On the field trip to the Glacial Park Restoration Center, which was about 45 minutes away, all the AP Biology students hiked up and down some hills to reach the spot we were supposed to work. By spliting into two groups, we were able to get more work done in a shorter period of time. Half the entire Biology class, about 25 people spent the first few hours cutting and tearing down excess plants and trees, any invasive organisms that crowded the larger trees. We used saws and lopers to do so, with protective eyewear and gloves, of course. After moving the entire heep of crowding plants, twigs, and leaves to create a burn pile (which contributes to quickening the process of natural restoration), we switched with the other group down the hill. This activity involved the watering of newly tranferred trees, the planting of acorns, and the scattering of praire seeds. By planting and feeding different organisms, we helped speed up this ecosystem's restoration process. I believe that restoring ecology is very important, especially now that ecosystems seem to be more jeopardized due to the constant destroying of ecosystems to build cities and buildings and such. This trip was definately worth my time, and I hope that everyone who went felt the same way. Yes, restoring ecology is necessary in my opinion because without people's help, it would take years and years for it to happen naturally. The only downside to this is that it usually takes a while to see results. When you water a few small trees or plant a bunch of acorns, you shouldn't expect to see it grow ten feet right there. On the other hand, the results of our work by cutting down and ripping out all the weeds and brush were immediate. By the end of the day, you could see a tremendous difference between the crowded area which we started and when we finished. We might've only improved 1/20 of an acre out of 3500, but it still makes a difference.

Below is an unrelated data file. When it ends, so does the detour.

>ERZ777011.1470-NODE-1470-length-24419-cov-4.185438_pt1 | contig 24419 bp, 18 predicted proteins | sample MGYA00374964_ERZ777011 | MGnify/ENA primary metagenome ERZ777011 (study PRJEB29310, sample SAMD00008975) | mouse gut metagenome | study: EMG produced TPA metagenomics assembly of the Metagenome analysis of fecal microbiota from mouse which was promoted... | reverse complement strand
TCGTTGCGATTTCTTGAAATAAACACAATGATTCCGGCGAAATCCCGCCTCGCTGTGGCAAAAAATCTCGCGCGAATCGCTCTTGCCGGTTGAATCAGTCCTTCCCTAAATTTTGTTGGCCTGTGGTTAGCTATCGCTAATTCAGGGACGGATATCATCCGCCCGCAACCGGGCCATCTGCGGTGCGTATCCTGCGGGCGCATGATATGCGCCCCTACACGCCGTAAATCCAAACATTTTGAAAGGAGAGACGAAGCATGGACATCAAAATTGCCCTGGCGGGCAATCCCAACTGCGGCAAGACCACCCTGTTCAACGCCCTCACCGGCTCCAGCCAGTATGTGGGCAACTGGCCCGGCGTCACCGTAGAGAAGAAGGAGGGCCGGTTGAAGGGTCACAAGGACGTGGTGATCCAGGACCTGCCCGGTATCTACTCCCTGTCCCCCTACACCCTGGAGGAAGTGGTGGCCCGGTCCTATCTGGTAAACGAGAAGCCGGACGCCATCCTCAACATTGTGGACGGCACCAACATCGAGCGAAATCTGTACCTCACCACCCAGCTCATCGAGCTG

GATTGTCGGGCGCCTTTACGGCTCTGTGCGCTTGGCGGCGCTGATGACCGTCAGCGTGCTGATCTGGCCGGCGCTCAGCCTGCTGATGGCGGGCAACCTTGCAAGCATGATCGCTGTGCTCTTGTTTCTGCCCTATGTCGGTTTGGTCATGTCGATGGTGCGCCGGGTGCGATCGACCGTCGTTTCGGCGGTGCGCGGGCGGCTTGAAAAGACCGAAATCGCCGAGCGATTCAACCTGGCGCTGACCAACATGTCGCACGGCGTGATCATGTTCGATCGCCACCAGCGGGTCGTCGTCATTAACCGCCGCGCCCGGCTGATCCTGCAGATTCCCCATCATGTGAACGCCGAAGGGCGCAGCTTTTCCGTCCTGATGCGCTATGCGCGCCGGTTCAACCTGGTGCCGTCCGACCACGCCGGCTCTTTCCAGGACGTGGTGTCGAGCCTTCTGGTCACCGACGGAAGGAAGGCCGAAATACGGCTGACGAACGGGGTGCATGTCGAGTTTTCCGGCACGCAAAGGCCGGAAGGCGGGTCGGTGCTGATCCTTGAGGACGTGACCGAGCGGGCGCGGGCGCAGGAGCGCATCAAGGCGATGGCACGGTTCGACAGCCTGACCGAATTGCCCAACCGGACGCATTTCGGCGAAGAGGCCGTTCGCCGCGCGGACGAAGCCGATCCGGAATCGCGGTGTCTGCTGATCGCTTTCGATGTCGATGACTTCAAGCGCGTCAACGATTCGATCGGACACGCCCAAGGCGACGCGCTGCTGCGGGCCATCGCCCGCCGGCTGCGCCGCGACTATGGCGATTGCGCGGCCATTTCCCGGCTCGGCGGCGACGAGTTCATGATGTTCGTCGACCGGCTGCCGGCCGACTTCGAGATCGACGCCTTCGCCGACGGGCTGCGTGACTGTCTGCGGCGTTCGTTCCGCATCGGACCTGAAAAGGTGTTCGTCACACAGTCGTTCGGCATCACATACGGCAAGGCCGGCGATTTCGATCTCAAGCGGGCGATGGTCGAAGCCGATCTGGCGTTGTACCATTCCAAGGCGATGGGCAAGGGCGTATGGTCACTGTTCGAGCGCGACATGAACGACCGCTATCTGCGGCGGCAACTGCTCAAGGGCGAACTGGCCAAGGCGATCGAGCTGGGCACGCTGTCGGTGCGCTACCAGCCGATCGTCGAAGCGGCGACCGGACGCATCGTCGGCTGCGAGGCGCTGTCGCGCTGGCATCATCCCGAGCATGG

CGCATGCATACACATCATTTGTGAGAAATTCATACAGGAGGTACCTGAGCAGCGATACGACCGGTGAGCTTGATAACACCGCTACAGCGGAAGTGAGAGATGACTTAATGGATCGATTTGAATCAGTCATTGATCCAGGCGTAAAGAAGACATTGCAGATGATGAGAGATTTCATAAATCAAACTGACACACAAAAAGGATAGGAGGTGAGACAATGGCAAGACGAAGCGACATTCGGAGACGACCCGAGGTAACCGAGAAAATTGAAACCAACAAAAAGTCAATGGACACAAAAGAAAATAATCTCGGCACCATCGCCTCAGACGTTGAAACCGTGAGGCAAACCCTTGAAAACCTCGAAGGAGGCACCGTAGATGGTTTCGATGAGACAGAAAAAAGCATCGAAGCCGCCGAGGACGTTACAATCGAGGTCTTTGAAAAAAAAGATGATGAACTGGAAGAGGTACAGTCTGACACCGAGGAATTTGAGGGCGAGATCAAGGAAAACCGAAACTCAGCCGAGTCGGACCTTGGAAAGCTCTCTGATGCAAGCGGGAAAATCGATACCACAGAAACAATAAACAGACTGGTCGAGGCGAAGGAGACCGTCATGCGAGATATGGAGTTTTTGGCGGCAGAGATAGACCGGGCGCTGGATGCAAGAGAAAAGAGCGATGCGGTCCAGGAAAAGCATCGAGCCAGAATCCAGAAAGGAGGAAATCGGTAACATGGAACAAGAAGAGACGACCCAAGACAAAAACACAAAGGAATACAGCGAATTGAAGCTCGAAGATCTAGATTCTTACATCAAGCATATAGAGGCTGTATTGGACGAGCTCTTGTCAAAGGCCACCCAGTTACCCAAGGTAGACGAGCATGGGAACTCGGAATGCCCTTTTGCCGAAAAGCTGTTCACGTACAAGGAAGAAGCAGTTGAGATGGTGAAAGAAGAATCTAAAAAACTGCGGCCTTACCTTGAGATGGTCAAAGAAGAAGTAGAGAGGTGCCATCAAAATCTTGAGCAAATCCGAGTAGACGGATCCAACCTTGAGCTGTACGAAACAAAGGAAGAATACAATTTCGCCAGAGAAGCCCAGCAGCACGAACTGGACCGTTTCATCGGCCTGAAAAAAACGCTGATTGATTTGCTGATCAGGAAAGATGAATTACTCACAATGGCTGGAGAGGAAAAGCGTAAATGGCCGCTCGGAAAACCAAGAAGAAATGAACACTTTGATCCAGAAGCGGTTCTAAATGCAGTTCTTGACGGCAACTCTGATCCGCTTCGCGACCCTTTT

|The transferred trees we watered, also where we scattered seeds|
|On the way up the hill|
|My classmates and I tearing down brush and trees|